Falls Expectations

Cebu Day 2

Kawasan Falls
We rose up early, ate breakfast and packed our bags. It was going to be quite a long drive to our next destination – Kawasan Falls. I had only seen photos on the internet about this place, gushing freshwater falling onto the cerulean blue basin below surrounded by lush vegetation. It was a calming scene, a snapshot I had kept in my head of what I was expecting to see with my own eyes once we were there. I had also read some reviews about the tourist attraction and it had mix reviews. Apparently the falls were visited by a lot of tourists, very busy during the summer season. It was summer season and so I had to quickly wipe the calming image from head and told myself not to expect too much when we see the falls.

The drive was long. The landscape changed multiple times as we passed through towns. It was an effort trying to calm a bored Bub stuck in the car with nothing much to stimulate her curious mind. A pitstop at a grocery store in between the drive was a welcoming break from monotony.

Bub getting bored of the drive

Four hours later, and we had finally arrived… sort of. Parked next to Matutinao Church, it would be another 20 minute walk via the nature trail for us to reach the falls. The sun was way up in the sky. It was lunch time. We were all hungry at this point. Luckily we brought the baby carrier instead of the pram as it would have been very difficult to navigate it through the unpaved track. I had Bub strapped on my chest facing forward, enjoying the full view of her surroundings. The bumpy track ran beside a stream which flowed from Kawasan Falls itself. Coconut and palm trees lined up the borders. The trail was shielded by other trees above us, protecting us from the intense heat from the sun. We paid the entrance fee of P20 (50c) each, Bub was free (Note: Foreign tourists pay P40). Halfway through the “hike” we stopped at a sari sari store / takeaway and asked the owner if we could use their table and plates to eat our packed lunch if we purchased some food from them and they happily obliged. My mother in law unwrapped the banana leaf parcels onto the table exposing the roasted chicken and rice she packed for our picnic. Our driver Abner bought a serving of ampalaya (stir fried bittermelon). There we were, under the cool nipa shack, enjoying our lunch while waves of tourists going to and coming from the falls passed us by.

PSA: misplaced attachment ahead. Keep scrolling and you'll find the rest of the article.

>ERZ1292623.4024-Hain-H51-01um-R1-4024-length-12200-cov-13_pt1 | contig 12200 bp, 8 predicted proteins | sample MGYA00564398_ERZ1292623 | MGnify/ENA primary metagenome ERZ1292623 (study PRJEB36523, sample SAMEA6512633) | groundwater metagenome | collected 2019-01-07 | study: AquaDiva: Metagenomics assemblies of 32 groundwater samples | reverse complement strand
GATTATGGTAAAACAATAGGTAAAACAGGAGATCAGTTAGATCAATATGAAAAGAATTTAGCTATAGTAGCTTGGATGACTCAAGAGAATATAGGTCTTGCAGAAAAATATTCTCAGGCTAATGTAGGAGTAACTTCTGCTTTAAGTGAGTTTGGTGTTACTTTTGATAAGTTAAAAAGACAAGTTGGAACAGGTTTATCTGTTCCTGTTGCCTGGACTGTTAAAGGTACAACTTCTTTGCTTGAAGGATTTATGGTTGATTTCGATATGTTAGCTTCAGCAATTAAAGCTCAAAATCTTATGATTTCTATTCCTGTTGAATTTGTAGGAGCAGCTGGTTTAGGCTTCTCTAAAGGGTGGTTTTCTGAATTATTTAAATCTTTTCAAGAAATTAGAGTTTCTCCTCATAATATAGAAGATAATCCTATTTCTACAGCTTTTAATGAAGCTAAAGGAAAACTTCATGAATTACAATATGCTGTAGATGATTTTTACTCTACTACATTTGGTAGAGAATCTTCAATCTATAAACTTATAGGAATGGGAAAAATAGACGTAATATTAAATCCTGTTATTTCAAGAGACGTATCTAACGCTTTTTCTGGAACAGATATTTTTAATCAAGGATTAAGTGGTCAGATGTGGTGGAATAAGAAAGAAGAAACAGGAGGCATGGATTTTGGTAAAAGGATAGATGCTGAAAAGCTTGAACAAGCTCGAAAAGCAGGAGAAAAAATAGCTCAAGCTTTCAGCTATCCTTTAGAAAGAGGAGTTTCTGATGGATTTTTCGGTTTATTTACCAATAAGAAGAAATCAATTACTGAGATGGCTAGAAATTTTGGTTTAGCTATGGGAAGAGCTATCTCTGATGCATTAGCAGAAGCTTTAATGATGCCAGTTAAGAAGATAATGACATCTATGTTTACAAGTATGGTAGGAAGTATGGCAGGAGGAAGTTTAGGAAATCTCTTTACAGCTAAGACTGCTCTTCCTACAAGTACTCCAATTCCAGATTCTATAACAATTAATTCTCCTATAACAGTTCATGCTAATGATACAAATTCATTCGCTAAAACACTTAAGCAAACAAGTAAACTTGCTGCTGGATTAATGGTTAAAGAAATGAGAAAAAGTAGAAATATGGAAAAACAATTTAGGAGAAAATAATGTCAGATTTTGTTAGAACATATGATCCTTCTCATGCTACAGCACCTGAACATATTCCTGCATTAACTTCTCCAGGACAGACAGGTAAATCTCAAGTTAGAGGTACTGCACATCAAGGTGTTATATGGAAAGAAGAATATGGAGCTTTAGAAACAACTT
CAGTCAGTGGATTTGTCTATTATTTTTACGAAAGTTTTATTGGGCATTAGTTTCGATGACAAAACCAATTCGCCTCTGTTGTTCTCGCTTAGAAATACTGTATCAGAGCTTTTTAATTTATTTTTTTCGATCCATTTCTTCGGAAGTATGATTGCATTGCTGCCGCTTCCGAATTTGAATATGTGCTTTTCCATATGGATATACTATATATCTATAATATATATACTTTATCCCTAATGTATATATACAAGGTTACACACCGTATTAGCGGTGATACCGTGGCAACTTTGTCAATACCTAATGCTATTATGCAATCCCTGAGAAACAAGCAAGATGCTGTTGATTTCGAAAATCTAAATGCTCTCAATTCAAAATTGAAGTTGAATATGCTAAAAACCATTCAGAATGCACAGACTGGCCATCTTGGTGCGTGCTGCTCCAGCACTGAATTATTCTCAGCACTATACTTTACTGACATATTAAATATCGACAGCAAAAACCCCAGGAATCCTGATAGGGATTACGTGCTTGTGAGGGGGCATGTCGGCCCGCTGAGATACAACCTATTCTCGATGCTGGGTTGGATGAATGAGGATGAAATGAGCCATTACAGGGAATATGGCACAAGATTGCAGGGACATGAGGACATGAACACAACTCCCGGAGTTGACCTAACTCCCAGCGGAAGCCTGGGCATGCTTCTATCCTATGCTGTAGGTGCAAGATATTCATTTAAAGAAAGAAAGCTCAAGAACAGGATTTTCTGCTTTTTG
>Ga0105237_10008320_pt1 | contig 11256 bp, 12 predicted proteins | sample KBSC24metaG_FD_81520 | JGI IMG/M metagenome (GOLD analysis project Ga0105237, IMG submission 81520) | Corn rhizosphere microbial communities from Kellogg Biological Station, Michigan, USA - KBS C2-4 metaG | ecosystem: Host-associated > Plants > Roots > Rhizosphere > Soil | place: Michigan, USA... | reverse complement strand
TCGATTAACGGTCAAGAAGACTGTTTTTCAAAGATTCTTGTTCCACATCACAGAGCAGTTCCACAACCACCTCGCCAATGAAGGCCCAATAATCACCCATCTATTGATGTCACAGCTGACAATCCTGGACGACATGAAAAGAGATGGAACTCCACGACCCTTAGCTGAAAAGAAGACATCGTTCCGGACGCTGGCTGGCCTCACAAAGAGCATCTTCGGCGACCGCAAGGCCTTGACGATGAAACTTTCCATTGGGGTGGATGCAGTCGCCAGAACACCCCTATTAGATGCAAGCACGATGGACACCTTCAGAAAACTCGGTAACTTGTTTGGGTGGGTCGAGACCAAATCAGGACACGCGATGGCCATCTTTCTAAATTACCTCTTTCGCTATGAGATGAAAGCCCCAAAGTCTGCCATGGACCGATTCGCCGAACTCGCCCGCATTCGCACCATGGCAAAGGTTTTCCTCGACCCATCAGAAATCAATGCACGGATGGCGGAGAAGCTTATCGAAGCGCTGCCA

The stream beside the nature trail

We stopped here for lunch

Our packed lunch

Hunger was satisfied and we were once again off chasing waterfalls (TLC song reference – check!). The crystal clear stream was a constant reminder that soon enough, we would reach Kawasan. We passed by a group of children splashing about in the water, an envious sight as I could feel my sweat dripping from my head down to my back. Around the corner from a moss covered stone bridge, I spotted the falls from a distance, packed full of people. Blue umbrellas were propped up on top of picnic tables, one table being offered to us for P500 ($15AU). Abner, our driver said we didn’t need to get a table since we already had our lunch. He was happy to watch over our stuff we left under a tree. We changed into our swimming gear and took our first dip. The water was cold! It was clear yet in the back of my mind I had questioned its purity due to the number of people already soaking in it. Bub didn’t have a care in the world. She loved being in the water. I was offered to try the bamboo raft (P300) that would take you just below the waterfall but I declined.